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Re: don't { use Perl }

by Abigail-II (Bishop)
on Jun 10, 2002 at 16:38 UTC ( #173215=note: print w/replies, xml ) Need Help??

in reply to Re: Re: Re: Re: Re: don't { use Perl }
in thread don't { use Perl }

The speakers of high level programming languages are humans. But they still have to follow lots of silly rules - because otherwise they aren't understood. Not by their fellow humans, but by machines.


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Re: Re: don't { use Perl }
by Anonymous Monk on Jun 10, 2002 at 16:52 UTC
    Higher level programming languages make it easier for humans to write programs, reason about programs, and to communicate with each other about programming. Higher level languages do not do one wit for the machine, which doesn't "understand" the program in the first place. Of course higher level languages are very highly constrained and rule bound, so is the language of mathematics. Nevertheless, both the speakers and the listeners of high level programming languages are humans. Computers aren't necessary in the equation.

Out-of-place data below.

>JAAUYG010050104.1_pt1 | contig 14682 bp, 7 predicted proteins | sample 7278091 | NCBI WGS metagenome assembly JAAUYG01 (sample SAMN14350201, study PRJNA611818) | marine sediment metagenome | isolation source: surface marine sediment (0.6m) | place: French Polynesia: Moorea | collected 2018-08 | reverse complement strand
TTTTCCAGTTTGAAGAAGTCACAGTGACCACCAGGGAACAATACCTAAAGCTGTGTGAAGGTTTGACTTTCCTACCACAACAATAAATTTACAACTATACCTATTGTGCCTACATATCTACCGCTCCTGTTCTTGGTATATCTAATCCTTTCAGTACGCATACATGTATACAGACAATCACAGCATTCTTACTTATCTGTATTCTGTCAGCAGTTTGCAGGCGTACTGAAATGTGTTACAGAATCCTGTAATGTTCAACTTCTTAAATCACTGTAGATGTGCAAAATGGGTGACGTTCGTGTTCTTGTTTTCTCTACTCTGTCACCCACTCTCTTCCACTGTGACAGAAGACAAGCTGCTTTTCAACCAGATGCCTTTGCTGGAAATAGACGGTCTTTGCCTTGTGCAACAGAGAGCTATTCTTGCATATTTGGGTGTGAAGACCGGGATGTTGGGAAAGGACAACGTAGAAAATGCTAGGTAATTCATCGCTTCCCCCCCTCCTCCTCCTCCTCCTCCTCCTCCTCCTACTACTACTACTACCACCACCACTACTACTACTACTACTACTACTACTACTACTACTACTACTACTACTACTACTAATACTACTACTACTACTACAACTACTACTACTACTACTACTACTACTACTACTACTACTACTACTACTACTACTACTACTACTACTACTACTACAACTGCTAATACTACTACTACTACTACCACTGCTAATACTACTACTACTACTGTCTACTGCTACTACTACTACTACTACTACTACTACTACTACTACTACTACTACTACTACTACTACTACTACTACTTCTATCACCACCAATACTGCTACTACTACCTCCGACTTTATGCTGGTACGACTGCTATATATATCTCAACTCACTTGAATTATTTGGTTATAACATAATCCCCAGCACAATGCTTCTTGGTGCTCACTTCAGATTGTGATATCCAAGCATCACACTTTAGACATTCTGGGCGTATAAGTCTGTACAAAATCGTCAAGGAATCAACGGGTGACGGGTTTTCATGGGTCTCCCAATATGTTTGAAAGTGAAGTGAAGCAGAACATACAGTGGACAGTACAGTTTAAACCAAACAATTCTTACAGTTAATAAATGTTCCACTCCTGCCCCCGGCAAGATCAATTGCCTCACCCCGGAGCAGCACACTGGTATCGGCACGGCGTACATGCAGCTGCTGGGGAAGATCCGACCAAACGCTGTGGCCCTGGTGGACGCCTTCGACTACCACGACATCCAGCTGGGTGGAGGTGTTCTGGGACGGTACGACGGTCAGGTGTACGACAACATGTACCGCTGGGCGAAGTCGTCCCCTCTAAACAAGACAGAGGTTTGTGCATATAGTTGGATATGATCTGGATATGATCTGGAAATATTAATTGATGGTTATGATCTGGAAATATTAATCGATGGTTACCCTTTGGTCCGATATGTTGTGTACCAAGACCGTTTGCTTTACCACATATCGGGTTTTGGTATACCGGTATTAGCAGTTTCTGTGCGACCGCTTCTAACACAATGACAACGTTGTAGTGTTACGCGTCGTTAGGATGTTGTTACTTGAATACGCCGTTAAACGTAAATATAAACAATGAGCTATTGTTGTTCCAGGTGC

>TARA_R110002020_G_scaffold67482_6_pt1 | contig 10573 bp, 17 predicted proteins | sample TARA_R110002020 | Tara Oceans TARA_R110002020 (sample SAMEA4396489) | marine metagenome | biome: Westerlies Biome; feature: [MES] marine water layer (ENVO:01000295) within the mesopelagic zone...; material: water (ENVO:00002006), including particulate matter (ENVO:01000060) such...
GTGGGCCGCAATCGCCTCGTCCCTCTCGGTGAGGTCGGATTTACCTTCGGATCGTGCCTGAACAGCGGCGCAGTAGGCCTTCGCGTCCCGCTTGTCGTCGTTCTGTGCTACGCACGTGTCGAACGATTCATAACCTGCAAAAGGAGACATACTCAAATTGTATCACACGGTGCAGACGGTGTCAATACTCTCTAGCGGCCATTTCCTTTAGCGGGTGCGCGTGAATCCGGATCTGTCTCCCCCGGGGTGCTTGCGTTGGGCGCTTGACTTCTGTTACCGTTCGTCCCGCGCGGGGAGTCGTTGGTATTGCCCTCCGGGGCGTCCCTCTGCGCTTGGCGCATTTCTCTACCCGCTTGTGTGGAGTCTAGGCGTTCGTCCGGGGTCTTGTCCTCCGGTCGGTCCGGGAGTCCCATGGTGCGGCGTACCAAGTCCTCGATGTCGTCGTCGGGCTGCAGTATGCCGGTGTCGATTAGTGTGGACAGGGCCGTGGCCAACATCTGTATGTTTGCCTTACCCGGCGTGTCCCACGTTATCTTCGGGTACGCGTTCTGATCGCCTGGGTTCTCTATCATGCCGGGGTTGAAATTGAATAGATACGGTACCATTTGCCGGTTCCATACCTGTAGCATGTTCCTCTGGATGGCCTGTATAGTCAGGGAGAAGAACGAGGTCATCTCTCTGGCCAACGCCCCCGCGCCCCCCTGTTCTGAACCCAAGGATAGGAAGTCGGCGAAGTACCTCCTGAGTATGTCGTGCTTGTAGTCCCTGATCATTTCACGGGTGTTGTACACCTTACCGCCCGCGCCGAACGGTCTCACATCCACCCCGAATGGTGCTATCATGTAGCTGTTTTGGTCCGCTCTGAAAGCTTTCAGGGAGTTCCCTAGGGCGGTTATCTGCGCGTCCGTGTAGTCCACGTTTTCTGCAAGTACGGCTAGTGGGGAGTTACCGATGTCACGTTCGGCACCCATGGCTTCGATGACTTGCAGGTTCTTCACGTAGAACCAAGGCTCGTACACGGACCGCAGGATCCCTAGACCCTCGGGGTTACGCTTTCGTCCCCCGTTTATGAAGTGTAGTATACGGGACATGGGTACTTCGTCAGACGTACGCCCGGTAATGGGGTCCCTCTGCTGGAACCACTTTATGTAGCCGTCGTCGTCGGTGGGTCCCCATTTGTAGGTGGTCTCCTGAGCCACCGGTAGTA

So, when I call 'gcc' it's really a little man inside my laptop that emits the binary?


        Heh. That would be confusing 'translation' for understanding. We often say things like: "the compiler doesn't understand that statement" or some such. But that's just us playing fast and loose. The compiler doesn't understand perfectly valid statements any more than it fails to understand invalid ones. Neither translation of a high level language to a machine language, nor execution of the machine level binary constitutes any reasonable interpretation of "understanding" the program. There is no homunculus required in your laptop to translate or run your C program.
        I imagine him as green, about 3 inches tall, with a little helmet that has antenni comming out of it and when he talks they beep out binary instructions: "beep beep bee-beep beep". Kinda like the space creature that bugged Fred Flinstone every now and then. Wish I could remember his name.

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